By Shane Kowalski
My mom says not to fall in love with a car. She coughs up into a tissue wrinkled in her hand. There’s blood in it. It’s dark and I’ve committed myself to going to bed at the drop of the hat of darkness. But I want to finish watching the movie with my mom. The red car, full of sex, runs over a greaser. We don’t see it but it’s implied.
That is not a way to go, my mom says. I put another blanket on her. I feel like I’ve put a thousand blankets on her.
She says: If I made this movie, I wouldn’t have the car be a killer. I’d have the car talk about something sophisticated and it would also be in England.
I tell her that would be boring. She says she can’t stand these movies. She coughs again and keeps her eyes glued to the screen. I wonder if this is a true story, she says.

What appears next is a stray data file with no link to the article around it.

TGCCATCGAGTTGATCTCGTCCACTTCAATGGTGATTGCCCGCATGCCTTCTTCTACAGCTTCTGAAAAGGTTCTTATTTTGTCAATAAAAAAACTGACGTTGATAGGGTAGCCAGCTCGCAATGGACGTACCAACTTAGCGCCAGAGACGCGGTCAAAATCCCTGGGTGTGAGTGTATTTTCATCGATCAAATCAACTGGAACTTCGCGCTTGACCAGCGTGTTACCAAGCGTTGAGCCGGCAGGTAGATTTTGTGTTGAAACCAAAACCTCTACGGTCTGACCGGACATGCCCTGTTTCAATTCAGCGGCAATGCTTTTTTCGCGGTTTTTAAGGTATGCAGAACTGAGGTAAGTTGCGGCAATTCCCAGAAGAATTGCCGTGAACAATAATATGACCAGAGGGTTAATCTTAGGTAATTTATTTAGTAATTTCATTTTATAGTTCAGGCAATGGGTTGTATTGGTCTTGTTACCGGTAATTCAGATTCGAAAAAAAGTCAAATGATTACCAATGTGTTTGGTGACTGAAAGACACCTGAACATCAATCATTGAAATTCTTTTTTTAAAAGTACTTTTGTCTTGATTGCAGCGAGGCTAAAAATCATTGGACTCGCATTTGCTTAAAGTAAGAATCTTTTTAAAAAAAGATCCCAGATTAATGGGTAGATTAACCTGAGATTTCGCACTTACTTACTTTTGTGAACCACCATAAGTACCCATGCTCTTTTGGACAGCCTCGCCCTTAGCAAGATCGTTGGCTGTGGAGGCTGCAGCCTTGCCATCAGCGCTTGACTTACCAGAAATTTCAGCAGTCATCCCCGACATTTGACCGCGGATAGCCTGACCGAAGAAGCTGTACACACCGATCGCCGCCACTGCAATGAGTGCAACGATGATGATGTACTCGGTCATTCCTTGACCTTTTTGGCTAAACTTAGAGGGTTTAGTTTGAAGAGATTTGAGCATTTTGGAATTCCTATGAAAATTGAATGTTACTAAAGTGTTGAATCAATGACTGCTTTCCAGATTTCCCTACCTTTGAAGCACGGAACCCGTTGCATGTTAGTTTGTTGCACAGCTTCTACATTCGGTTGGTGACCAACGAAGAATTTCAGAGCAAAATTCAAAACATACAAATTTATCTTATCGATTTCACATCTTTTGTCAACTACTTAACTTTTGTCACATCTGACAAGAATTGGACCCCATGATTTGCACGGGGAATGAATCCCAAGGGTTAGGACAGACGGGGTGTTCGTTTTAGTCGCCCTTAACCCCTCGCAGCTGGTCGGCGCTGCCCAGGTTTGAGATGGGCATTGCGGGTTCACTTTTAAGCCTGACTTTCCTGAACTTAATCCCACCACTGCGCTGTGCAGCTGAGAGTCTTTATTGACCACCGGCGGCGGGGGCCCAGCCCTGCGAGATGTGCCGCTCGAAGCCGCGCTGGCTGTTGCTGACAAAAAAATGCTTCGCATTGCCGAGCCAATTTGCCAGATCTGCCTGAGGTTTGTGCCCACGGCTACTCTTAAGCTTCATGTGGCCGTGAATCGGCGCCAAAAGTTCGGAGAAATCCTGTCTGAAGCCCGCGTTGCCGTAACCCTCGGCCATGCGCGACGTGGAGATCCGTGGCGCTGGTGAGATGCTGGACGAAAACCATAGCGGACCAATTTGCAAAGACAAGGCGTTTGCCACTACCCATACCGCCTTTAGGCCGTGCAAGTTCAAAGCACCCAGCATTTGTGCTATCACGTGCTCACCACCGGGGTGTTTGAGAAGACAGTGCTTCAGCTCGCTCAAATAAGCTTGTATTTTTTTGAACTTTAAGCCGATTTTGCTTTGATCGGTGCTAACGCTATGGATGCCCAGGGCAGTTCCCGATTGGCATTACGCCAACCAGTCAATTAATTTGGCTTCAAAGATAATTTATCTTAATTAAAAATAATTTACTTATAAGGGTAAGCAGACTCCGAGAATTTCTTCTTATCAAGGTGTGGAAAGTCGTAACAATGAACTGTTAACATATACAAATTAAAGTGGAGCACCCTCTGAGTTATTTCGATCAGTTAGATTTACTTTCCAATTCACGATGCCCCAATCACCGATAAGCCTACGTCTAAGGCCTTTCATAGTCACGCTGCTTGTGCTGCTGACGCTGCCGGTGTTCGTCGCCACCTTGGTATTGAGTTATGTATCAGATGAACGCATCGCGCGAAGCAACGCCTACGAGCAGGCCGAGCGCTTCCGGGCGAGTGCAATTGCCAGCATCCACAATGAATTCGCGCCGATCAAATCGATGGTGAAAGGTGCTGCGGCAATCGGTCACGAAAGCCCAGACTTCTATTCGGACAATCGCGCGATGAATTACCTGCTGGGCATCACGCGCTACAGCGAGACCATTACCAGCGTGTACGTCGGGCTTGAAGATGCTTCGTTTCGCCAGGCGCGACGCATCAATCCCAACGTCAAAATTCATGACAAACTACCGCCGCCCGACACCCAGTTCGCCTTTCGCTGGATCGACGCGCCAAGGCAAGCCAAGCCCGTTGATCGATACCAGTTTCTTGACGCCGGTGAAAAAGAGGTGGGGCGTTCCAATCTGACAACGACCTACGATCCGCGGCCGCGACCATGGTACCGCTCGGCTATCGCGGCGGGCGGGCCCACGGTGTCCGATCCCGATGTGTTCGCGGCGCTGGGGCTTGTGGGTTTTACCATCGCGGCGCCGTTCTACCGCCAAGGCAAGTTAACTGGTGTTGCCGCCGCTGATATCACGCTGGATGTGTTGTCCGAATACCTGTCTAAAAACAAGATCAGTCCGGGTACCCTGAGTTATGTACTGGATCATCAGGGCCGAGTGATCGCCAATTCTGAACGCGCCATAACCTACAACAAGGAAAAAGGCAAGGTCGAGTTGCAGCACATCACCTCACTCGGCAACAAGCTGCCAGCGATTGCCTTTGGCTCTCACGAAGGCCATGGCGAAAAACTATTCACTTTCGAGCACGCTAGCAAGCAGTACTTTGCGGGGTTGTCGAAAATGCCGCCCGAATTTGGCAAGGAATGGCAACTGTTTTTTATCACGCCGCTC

She listens to cars on the road outside. Autumnal. They sound murderous. I like to think they have love in their hearts, she says. Then her eyes dart to the TV where the car is killing another teenager. She says eww but doesn’t insist on changing the channel.
She says this is not a very good movie, but when the car and the possessed teenager who is in love with the car are felled—jilted and jealous lovers—she is thrilled. Don’t fall in love with a car, she says again. Coughs again. Night holds us softly. The ghost sounds of cars in the dark are comforting. They’re not here or close, but reachable if needed. Which is nice. It is nice to be here while events are happening elsewhere. Eyes are being shut on naked bodies. Affairs are getting smacked out of their jars like ketchup. Feelings keep refusing getting lost. The stars, tonight and every night, are not romantic but there, always there. I love my mom.
Shane Kowalski was born outside of Philadelphia. His work appears or is forthcoming in Puerto del Sol, New Delta Review, Passages North, and other places. Currently he's a lecturer at Cornell University.